Grade 6 Do Nows. As students progress through elementary and middle grades, it is important to bring them into grade-level content in such a way that affirms knowledge they already hold. The Do Now resources are meant to be used at the onset of class to bring students into the grade 6 content of Ratios and Proportional Reasoning. The resources pair a student work page with a teacher’s guide that contains instructional questions and language supports as well as annotated student work. 


Guidance for 2020-21

Whether face-to-face with adjusted time and class size, a remote or distance learning environment, or a hybrid model, educators want to know, “How can we best support students’ learning, amplify what matters most, and foster students’ social-emotional development?” 

Continue to share new resources and learning with us on Twitter: #coreadvocates @achievethecore

There are no tried and true moves in this moment, but there is space to create and learn from one another. Here you will find resources and tools meant to support educators and students with the unique needs of this school year.

Priority Content Considerations for 2020-21.  See this guidance on instructional content priorities in mathematics - including fractions - for the 2020–21 academic year.  These considerations are intended to help instructional leaders find new efficiencies in the curriculum that are critical for the unique challenges posed by the year ahead, keeping at the forefront principles of equitable instruction.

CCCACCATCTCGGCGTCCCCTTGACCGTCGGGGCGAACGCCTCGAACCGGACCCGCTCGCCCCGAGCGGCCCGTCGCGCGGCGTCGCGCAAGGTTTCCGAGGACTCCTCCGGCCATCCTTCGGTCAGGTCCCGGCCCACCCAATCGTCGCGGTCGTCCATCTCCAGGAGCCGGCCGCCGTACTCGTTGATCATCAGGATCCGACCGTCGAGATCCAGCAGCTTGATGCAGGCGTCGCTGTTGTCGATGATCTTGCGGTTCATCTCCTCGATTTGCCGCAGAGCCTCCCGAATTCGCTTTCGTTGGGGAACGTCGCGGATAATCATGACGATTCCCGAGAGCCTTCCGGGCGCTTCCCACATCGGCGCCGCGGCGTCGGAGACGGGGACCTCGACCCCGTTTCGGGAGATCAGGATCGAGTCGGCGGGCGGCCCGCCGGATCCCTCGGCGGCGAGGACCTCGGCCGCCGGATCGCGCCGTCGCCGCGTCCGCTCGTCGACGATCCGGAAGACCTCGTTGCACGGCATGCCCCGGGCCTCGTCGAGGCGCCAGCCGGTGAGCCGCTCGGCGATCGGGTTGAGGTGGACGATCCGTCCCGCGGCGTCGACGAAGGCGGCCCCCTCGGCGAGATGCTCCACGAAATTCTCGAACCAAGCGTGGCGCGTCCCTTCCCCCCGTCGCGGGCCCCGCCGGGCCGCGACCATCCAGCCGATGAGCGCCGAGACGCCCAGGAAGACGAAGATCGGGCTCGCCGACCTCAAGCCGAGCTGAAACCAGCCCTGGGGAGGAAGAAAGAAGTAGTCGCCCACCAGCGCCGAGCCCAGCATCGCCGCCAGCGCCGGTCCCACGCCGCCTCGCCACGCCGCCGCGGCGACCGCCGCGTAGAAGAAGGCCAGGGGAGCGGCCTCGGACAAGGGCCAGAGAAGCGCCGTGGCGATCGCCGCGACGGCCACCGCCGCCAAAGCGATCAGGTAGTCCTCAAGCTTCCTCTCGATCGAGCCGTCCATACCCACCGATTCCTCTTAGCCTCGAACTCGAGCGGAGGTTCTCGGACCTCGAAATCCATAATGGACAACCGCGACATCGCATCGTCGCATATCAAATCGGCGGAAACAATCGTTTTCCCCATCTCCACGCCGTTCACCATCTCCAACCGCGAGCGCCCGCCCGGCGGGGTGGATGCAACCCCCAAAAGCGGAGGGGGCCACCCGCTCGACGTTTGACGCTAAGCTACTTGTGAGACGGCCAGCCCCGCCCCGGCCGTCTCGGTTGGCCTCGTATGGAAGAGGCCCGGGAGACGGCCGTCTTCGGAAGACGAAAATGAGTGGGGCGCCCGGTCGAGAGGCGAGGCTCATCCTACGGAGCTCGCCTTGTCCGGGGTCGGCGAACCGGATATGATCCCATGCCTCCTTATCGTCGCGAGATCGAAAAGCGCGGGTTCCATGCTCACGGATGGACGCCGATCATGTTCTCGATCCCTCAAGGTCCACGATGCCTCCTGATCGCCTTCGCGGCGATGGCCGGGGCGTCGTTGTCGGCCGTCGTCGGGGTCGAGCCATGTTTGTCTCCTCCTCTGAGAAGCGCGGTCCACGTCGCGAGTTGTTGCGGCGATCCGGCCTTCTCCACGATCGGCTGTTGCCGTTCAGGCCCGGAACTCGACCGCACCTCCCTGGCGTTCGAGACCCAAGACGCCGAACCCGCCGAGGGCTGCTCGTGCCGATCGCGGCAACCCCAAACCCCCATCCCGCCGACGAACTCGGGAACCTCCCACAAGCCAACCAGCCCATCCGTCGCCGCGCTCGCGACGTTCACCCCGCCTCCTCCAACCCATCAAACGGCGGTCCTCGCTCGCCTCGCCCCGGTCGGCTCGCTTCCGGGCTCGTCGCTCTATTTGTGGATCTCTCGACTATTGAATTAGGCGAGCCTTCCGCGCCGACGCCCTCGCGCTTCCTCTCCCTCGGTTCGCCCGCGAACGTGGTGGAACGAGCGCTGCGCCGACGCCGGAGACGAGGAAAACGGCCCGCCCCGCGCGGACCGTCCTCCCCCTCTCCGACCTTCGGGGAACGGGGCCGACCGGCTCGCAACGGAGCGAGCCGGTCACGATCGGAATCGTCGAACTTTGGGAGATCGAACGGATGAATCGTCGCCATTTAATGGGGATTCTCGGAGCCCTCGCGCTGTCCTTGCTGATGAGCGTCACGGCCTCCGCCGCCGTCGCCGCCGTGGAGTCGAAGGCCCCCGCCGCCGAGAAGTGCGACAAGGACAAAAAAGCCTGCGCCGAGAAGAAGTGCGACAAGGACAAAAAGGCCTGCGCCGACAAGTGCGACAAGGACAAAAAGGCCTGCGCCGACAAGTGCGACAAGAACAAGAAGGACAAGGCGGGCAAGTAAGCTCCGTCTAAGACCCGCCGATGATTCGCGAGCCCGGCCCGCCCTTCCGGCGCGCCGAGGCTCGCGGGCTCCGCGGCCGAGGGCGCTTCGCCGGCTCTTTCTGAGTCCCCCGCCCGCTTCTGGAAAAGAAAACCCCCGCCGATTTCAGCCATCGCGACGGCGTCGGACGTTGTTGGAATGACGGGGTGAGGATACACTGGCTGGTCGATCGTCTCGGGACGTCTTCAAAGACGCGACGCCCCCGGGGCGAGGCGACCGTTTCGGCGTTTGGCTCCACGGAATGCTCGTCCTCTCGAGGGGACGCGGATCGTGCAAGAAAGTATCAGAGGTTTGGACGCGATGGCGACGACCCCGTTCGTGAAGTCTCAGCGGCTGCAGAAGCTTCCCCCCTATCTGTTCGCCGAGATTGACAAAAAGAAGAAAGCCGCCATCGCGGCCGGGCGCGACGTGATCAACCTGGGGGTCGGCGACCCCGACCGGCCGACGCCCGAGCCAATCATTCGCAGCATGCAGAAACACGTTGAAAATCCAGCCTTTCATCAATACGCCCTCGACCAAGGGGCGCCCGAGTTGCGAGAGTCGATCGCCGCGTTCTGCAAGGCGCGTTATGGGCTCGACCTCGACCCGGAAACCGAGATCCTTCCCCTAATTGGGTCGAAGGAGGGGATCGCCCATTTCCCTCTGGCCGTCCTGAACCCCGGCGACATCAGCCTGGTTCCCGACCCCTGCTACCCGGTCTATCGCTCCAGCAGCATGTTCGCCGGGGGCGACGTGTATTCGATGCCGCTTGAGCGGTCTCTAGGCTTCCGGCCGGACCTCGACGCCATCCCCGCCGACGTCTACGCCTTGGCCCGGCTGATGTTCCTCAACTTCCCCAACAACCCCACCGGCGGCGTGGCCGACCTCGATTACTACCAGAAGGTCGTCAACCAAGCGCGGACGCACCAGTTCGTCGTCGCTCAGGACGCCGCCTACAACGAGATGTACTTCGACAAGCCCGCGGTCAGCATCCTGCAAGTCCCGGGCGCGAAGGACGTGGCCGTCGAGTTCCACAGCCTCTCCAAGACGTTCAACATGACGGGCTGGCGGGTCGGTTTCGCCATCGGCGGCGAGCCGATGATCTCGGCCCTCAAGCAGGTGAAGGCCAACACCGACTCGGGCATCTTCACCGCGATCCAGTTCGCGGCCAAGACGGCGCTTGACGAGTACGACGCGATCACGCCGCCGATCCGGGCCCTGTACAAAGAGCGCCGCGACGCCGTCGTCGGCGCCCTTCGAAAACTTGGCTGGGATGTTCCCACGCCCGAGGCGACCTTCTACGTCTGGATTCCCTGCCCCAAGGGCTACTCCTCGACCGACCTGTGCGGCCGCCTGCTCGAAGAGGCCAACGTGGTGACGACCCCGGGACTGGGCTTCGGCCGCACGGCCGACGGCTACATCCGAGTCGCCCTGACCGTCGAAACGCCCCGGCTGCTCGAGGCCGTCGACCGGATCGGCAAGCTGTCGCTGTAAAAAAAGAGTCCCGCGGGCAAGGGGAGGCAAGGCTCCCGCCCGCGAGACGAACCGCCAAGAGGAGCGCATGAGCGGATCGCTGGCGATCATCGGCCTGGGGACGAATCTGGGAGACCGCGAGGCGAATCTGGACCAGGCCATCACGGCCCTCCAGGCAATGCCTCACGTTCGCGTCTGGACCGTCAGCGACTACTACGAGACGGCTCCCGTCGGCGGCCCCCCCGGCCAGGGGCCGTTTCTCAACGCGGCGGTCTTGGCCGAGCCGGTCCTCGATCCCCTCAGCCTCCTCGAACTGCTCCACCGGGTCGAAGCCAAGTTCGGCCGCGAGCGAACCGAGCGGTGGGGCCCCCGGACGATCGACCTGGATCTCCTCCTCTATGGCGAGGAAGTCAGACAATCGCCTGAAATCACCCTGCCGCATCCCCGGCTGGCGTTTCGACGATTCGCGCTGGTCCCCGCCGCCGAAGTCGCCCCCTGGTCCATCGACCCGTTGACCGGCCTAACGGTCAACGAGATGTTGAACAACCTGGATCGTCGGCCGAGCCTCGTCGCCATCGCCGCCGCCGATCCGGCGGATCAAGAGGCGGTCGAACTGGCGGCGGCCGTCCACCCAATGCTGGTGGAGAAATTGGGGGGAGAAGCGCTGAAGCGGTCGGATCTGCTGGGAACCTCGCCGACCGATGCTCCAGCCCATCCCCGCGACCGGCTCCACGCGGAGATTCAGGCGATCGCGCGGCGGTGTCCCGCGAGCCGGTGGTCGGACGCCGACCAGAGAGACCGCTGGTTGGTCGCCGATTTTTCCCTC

Resources for Remote Learning

Many of us will be engaging in some form of remote learning this coming school year and must find ways to connect with and teach our young students as we ourselves learn new tools, platforms, and practices. Resources focused on the content of fractions, supports for families, and supports for educators are shared below.

Structuring Synchronous and Asynchronous Learning in the 2020-21 School Year: Strategies for Inclusive Engagement.  This school year, you may be called upon to employ both synchronous and asynchronous methods to continue education for students. Review this webinar for strategies on how  to make the most of instructional time for math in a variety of settings--covering both remote and in-person scenarios.


Coaches & Instructional Leaders

Coaches and instructional leaders do important work to support teachers and students engaging with fractions content. The resources below are intended to help ensure high-quality professional learning and coaching.

Question the Image Fraction Activity.  Use this professional learning activity to examine and discuss possible images and visuals you and your students may encounter in fraction units of study. Are the fraction images students are presented with supporting their learning or impeding their understanding?